A guide to watering and letting things flow

Download PDF

One of the most important parts for any garden or living plant is water.

The right amount of water, not too little not too much, just enough. In this particular time, we have to be aware of how can we preserve water, how we can improve the use of water (like rain water containers, timed irrigation systems or the old but reliable watering can). One of my first experiences while taking care of the medicine garden, was to water the beds one day a week. I thought to myself this was a nice thing to do in the hot months of the year. Easy, plug in hose and water away. It will take me a few minutes and be done with it.

To my surprise the experience turned into something deeper. During a shared moment with a friend, while chatting away, we got to know each other — and we got to know the site better. One will see some things that the other haven’t noticed.

On the days I got to do the task on my own it became a small time to breathe to be in harmony with the site. Watering time became my meditation, the time for me to be one with my surrounding and take a breather.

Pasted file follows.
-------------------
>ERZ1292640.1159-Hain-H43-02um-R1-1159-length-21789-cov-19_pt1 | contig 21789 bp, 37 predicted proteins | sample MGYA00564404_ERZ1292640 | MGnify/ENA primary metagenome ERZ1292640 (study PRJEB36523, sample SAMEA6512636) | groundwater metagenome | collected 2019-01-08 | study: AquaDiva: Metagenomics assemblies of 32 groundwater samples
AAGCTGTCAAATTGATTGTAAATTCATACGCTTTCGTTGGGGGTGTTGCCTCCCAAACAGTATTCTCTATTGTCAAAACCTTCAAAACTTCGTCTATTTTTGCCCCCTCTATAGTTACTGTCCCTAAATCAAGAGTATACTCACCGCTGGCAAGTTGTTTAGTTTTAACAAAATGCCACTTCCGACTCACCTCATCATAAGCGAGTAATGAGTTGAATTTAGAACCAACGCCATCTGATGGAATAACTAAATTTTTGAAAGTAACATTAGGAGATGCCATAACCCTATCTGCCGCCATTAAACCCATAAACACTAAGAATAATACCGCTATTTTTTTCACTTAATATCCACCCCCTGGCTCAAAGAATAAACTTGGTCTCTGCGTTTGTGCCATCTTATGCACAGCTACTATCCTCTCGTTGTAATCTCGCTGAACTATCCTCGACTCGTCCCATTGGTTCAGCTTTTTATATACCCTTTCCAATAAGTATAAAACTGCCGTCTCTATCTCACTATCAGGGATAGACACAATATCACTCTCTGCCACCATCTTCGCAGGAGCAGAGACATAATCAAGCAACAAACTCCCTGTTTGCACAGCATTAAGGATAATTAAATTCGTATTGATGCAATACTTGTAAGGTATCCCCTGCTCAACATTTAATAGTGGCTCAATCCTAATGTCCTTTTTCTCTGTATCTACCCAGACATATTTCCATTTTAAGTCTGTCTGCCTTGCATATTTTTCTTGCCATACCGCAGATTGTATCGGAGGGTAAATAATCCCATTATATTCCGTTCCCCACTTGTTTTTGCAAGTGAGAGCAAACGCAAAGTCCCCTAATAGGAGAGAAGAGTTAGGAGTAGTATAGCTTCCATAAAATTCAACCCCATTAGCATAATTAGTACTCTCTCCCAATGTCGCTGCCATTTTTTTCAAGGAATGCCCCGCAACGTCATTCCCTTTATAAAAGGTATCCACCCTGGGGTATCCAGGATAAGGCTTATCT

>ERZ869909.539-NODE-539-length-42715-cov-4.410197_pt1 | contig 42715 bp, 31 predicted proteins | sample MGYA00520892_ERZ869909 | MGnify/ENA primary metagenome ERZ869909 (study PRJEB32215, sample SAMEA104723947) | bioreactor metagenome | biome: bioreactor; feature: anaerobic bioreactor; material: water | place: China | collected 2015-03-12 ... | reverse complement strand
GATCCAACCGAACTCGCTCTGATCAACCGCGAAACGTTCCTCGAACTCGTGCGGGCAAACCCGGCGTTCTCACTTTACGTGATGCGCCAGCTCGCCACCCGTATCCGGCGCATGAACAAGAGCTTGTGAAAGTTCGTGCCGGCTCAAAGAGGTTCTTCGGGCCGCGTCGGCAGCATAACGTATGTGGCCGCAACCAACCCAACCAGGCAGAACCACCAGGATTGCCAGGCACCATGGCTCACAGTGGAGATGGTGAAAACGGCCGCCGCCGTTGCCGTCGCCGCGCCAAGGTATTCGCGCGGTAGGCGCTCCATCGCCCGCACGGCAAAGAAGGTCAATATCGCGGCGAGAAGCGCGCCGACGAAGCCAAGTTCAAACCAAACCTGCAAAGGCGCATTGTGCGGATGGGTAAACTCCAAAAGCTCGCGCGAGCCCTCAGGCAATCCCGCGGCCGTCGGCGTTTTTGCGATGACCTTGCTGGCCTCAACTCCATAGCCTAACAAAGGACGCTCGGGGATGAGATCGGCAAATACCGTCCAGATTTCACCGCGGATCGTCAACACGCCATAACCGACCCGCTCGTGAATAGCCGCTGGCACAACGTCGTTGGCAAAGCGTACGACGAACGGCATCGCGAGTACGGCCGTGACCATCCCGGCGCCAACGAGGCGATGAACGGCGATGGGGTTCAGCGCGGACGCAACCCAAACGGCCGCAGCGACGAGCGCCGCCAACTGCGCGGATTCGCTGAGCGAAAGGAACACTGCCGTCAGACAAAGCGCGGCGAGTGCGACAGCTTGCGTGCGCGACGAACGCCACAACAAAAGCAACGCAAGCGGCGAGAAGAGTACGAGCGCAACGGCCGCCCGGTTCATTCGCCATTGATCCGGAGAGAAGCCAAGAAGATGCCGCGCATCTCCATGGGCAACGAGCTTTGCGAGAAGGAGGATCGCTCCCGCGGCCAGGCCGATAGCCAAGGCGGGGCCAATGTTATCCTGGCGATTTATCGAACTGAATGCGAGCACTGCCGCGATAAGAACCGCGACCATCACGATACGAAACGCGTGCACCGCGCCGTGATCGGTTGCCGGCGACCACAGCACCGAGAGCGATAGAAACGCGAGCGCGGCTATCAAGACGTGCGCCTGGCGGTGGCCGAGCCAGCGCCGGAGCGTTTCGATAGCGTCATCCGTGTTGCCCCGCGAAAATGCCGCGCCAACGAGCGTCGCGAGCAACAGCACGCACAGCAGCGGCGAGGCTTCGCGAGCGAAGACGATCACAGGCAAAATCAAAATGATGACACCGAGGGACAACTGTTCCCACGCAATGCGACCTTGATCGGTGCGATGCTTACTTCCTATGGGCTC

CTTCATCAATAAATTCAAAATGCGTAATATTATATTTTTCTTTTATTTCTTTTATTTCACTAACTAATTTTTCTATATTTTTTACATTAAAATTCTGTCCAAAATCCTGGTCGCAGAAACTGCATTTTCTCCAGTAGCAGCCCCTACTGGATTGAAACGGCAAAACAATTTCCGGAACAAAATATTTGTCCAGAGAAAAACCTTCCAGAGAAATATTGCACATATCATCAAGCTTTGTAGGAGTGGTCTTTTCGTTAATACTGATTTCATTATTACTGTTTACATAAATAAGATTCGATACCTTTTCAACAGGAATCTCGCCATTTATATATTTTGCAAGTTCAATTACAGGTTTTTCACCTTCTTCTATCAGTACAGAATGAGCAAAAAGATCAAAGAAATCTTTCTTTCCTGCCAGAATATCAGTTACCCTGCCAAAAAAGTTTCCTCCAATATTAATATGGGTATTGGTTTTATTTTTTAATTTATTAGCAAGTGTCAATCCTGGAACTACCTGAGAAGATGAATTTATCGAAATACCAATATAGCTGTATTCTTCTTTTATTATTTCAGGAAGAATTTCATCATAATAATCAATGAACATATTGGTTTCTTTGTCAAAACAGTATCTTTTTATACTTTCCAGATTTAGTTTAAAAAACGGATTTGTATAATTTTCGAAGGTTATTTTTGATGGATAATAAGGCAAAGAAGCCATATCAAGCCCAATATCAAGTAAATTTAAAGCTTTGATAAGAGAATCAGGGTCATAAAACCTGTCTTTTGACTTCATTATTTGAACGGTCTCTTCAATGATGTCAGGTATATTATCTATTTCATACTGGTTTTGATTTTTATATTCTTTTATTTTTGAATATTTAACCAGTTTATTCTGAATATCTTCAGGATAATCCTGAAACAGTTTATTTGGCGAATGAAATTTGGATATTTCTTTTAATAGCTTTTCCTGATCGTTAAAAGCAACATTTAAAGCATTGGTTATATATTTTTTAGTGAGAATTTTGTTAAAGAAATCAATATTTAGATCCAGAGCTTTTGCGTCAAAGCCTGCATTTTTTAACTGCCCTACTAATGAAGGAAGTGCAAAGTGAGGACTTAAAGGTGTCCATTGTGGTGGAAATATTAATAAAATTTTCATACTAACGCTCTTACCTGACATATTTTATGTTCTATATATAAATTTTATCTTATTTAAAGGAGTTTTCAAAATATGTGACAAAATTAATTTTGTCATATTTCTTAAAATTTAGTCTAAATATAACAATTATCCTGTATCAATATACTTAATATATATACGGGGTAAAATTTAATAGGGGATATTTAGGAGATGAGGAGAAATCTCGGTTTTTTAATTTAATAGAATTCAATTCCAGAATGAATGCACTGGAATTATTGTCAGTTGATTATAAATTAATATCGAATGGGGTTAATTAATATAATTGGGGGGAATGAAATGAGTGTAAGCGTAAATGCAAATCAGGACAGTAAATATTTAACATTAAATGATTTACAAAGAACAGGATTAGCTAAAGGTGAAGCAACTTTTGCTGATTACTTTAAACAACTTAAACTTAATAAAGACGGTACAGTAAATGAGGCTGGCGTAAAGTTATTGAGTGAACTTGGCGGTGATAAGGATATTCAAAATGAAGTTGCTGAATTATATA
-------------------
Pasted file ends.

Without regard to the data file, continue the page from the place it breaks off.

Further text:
This is when interesting things started to happen to me, and something shifted. I started to notice that some areas needed more attention, some other ones, thrived on a little bit of neglect. So much like in life, we need to pay attention to those parts that are delicate and need a little TLC. Insects will react in various ways to the soft pray of the water. While little spiders will scurry away, bumblebees and bees will come closer to the water and fly around it.

Everything seemed like a little dance, a happy time for plants and insect. You can start feeling the relief that brings watering to plants after a hot summer day, immediately some plants will perk up and their colours will become more vibrate.

All senses felt more and more engaged in the activity.

Birds chirping, a cat following me around guarding the hose, butterflies fluttering around, rainbows spreading in the arch of the water spray. Then the last bit piece of this fabulous magic orchestra was the scents. Lavender, thyme, oregano, flowers, all mixing together and releasing happy hormones in my system. Once I was used to rush and finish tasks as fast as possible, not I could take my time, no rush, just being in the moment. I then noticed that my initial intention was to take care of the garden, but I wasn’t aware that the garden was in fact the one that was taking care of me all along. From this experience I understood that there are some things we need to let flow and to be surprised.

Written by Magdalena Gomez

©2024 Bethnal Green Nature Reserve Trust